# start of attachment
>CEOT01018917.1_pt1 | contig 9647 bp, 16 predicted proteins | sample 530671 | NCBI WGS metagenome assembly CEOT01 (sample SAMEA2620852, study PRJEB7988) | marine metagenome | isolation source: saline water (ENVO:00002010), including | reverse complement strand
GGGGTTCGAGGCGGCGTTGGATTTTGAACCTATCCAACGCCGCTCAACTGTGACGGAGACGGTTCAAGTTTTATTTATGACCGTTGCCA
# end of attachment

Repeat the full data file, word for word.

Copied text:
>CEOT01018917.1_pt1 | contig 9647 bp, 16 predicted proteins | sample 530671 | NCBI WGS metagenome assembly CEOT01 (sample SAMEA2620852, study PRJEB7988) | marine metagenome | isolation source: saline water (ENVO:00002010), including | reverse complement strand
GGGGTTCGAGGCGGCGTTGGATTTTGAACCTATCCAACGCCGCTCAACTGTGACGGAGACGGTTCAAGTTTTATTTATGACCGTTGCCA